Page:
satisfaction does not include such an item, nor does this research typically
ask about reasons why migrants might want to return to their home area. The
present research addressed these problems by asking respondents whether or
not they wanted to return to their home area and, for those who said they did,
asking them whether each of 11 different reasons was a motivating factor.
HYPOTHESES

Consistent with prior research, we expected that migration to three capital


cities in South Asia would be primarily the result of economic factors, and
specifically, we expected that a search for work would be the primary reason
why individuals would migrate to the cities. However, we also expected that
migrants would give other reasons for moving and that these reasons might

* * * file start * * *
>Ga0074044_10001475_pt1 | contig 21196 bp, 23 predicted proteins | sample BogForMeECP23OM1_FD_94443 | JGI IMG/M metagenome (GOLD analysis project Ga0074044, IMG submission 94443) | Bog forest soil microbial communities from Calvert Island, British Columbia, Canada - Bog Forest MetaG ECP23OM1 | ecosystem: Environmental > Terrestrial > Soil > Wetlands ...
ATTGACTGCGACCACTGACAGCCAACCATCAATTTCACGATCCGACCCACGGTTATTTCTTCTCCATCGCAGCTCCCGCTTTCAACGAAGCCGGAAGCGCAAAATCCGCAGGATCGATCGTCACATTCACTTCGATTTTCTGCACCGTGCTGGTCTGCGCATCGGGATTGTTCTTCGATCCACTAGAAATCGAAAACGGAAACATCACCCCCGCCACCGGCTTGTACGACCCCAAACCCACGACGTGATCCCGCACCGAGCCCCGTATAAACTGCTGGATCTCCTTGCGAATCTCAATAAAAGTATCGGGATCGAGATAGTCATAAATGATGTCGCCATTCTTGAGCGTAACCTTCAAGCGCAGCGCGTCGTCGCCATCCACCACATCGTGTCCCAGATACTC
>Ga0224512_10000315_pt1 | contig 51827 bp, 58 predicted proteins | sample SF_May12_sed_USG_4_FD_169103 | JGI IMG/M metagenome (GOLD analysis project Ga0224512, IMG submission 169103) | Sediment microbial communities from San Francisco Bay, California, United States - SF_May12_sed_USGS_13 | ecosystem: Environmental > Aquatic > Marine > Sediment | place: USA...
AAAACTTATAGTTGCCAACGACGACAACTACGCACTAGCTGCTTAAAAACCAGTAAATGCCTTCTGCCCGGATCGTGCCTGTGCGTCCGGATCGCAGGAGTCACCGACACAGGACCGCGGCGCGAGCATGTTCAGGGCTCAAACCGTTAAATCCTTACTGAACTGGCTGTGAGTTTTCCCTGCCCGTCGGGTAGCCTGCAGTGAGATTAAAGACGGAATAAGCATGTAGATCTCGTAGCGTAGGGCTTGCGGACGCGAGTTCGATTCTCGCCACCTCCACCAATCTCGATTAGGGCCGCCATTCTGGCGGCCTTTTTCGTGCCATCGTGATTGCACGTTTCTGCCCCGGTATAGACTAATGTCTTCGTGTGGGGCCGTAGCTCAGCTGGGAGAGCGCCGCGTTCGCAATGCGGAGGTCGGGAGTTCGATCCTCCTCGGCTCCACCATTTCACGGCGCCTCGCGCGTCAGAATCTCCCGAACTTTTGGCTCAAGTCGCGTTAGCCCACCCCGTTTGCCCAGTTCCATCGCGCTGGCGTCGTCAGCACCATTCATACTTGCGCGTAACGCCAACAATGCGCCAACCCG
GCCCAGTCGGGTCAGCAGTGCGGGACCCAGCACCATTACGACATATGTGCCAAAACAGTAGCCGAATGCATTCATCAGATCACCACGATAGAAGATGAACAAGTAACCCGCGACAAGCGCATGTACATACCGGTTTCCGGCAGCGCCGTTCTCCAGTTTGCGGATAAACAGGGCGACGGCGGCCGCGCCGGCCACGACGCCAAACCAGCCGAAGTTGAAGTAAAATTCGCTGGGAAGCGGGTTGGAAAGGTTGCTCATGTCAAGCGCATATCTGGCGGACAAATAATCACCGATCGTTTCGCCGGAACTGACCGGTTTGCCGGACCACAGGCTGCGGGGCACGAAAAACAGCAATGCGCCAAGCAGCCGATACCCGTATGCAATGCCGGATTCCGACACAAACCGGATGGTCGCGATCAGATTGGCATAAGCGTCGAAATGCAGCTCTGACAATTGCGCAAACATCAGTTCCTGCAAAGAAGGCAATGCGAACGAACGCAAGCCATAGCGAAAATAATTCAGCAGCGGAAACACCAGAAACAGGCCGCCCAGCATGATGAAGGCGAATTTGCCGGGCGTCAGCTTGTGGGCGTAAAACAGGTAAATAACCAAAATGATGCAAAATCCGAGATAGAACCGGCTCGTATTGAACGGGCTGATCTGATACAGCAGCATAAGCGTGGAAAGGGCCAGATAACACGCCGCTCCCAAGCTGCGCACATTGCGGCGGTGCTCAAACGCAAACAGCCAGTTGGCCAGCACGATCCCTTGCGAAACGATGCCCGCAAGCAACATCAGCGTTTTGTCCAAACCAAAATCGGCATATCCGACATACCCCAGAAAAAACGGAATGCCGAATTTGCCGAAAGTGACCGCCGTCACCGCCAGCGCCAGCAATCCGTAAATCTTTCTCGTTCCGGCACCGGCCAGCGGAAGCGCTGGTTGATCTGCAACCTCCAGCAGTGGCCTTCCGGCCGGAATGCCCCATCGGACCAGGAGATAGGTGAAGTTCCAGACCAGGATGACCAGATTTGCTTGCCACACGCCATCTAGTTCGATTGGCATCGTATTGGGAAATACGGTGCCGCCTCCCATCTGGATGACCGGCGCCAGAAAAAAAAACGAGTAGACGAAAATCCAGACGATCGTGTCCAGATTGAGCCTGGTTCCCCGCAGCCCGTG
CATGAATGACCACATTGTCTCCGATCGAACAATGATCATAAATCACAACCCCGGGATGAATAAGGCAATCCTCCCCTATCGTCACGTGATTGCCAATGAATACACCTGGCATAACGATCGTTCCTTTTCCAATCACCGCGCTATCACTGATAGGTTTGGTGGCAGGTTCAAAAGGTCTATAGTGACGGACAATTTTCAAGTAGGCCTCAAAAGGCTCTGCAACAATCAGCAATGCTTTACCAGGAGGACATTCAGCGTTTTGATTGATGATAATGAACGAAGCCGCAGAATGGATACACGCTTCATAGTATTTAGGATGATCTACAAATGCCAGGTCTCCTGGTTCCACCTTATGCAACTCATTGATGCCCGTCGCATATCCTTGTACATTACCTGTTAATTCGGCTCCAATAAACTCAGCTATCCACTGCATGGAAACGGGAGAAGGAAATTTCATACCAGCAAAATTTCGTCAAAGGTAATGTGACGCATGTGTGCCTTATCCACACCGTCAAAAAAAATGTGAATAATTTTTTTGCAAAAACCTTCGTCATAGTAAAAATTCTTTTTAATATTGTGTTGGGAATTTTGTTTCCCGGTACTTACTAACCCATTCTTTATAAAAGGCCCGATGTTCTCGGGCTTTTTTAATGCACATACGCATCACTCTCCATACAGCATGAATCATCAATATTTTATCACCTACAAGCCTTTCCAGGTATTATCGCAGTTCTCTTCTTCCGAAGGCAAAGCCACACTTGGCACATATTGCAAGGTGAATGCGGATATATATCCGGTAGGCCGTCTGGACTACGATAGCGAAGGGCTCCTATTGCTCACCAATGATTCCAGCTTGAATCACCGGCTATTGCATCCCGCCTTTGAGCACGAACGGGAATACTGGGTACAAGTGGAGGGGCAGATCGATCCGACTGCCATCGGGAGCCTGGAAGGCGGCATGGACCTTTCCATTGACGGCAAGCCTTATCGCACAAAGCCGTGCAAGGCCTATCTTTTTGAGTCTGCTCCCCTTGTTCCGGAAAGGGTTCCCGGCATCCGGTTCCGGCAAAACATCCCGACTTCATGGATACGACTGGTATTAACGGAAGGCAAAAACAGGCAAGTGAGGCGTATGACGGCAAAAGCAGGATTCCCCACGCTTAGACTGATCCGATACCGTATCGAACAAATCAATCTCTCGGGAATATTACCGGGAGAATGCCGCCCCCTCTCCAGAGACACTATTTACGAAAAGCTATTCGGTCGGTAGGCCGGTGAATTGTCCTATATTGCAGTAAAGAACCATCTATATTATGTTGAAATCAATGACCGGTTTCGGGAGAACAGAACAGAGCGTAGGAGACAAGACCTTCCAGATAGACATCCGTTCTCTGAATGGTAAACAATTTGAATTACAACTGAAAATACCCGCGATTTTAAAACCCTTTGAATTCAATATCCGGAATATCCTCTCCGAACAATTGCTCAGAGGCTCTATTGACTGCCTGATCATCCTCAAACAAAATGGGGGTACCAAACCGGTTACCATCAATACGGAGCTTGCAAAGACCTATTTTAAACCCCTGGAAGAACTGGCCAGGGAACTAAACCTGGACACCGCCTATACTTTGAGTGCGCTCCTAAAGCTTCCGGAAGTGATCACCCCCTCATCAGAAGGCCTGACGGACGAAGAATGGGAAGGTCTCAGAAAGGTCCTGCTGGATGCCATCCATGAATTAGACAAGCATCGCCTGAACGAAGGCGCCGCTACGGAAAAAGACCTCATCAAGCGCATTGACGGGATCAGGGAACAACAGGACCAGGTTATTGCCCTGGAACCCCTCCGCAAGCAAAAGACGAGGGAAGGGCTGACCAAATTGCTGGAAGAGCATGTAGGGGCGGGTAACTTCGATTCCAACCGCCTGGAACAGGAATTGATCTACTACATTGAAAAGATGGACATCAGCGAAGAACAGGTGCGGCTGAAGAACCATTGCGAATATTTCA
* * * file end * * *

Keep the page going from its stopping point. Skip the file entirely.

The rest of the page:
differ across the cities. In particular, we thought that respondents might differ
in the extent to which they attributed their behavior to fate (a) because there
were religious differences in the migrants in that most of the migrants to
Dhaka and Islamabad were Muslim, whereas migrants to New Delhi were
primarily Hindu; and (b) because Dhaka was a much poorer country, based
on the gross national products of the countries. If religion and poverty are
linked to a fatalistic view of life, then we might expect differences between
countries in their endorsement of fate as a reason for migration.

METHOD

The data for this study were collected in three capital cities in South
AsiaNew Delhi (India), Dhaka (Bangladesh), and Islamabad (Pakistan)